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Peace and justice: On Ayodhya verdict

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There comes a time when the need for peace and closure is greater than the need for undoing an injustice. In allowing a temple to come up through a government-appointed trust at the disputed ( argue about (something)) site in Ayodhya, the Supreme Court has apparently ( as far as one knows or can see) chosen a path most conducive ( making a certain situation or outcome likely or ) to social harmony. To compensate the Muslim litigants ( a person involved in a lawsuit ), who were deprived of the centuries-old Babri Masjid through an illegal act of demolition ( destruction ; defeat), the court has asked for the allotment of a five-acre plot of land elsewhere in Ayodhya that may be used for building a new mosque.

That this is more of moral consolation ( the comfort received by a person after a loss or disappointment)  by way of a political compromise and less of adjudication in recognition of their religious rights is obvious.The final award will always be a source of discomfiture ( a feeling of unease or embarrassment; awkwardness) for those to whom closure goes beyond ensuring peace in a communally polarised environment. But what is most welcome about the 1,045-page verdict of a Bench of five judges is its unanimity ( agreement by all people involved; consensus).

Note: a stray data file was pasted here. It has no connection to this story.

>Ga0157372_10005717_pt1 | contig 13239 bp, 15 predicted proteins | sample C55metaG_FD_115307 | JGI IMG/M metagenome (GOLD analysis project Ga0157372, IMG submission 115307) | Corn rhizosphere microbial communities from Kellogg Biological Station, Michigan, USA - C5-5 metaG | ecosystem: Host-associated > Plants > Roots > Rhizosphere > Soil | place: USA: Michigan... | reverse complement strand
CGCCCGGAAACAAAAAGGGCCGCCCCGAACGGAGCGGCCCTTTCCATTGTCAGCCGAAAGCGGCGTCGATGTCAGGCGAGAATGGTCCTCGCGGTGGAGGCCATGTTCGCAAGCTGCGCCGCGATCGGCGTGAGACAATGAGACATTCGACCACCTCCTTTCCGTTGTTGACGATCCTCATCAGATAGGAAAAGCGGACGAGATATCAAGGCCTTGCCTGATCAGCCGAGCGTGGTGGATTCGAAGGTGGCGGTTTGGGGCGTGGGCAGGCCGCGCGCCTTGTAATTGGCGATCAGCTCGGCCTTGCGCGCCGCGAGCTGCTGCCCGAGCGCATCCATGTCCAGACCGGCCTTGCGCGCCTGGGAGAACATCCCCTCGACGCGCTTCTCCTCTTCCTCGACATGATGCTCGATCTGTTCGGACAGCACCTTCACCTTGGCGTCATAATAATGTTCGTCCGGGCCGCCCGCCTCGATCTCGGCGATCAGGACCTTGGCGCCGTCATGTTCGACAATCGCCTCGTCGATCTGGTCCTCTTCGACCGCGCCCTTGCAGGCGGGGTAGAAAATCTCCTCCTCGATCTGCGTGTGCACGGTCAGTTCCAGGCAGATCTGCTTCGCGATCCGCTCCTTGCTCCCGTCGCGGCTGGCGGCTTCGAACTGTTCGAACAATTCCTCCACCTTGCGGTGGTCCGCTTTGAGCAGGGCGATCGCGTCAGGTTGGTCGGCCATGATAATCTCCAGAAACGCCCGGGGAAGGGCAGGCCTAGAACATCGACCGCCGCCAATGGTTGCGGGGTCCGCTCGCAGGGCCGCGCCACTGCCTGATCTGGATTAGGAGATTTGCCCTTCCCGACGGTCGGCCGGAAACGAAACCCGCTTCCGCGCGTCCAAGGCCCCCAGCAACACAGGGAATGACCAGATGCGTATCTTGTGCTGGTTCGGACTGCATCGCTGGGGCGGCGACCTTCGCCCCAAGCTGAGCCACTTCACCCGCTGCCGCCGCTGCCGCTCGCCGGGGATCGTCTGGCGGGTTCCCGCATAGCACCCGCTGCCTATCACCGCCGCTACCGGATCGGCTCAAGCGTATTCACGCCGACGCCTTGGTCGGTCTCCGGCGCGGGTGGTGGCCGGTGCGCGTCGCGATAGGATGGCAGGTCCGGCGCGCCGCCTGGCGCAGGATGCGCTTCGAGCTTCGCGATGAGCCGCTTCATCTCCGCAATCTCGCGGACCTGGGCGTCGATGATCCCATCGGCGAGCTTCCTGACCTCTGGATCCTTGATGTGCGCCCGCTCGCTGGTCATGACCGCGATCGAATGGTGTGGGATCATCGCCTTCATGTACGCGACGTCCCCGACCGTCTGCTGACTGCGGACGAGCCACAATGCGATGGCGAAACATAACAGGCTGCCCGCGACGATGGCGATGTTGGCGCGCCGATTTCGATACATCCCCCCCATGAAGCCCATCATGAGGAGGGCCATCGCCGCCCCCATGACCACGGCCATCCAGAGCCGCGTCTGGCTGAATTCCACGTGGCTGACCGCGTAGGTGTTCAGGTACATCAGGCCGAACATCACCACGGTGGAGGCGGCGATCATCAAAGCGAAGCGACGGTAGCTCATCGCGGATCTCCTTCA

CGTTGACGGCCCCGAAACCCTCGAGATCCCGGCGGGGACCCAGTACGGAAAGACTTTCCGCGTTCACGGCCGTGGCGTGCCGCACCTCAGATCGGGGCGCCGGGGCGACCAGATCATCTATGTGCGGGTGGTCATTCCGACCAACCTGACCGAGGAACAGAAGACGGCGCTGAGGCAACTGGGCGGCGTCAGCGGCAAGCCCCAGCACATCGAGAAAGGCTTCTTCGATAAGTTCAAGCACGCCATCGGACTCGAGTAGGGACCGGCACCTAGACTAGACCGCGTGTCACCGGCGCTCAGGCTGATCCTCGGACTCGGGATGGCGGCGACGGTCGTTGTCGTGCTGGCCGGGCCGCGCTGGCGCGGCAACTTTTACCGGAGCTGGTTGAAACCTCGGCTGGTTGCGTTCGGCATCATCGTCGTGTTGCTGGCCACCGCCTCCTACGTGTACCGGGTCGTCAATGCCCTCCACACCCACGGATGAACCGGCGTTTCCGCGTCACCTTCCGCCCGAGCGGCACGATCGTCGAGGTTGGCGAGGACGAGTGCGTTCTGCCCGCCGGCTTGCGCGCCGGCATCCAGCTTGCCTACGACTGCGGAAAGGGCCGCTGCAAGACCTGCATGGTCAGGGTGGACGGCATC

For, it sends out a message that the judiciary has, with a single mind, ventured to give legal burial ( the action or practice of burying a dead body ) to a prolonged dispute that began as a minor litigation, expanded into a divisive ( tending to cause disagreement or hostility between people) political cause, and became a festering ( (of a negative feeling or a problem) becoming worse or more intense, especially through long-term neglect or indifference)  wound on the body-politic for years. The fact that the case is over at last must come as great relief to all peace-loving people.

This sense of relief masks the bitter truth that the fear of a Hindu backlash if there was an adverse verdict ( judgement : decision) was genuine. After nearly three decades of unrelenting ( not giving way to kindness or compassion) pursuit ( an activity of a specified kind, especially a recreational or sporting one) of communal polarisation, the majoritarian, revanchist forces in the country have fatigued ( weaken (a metal or other material) by repeated variations of stress) their secular adversaries into passive acquiescence ( the reluctant acceptance of something without protest ; acceptance).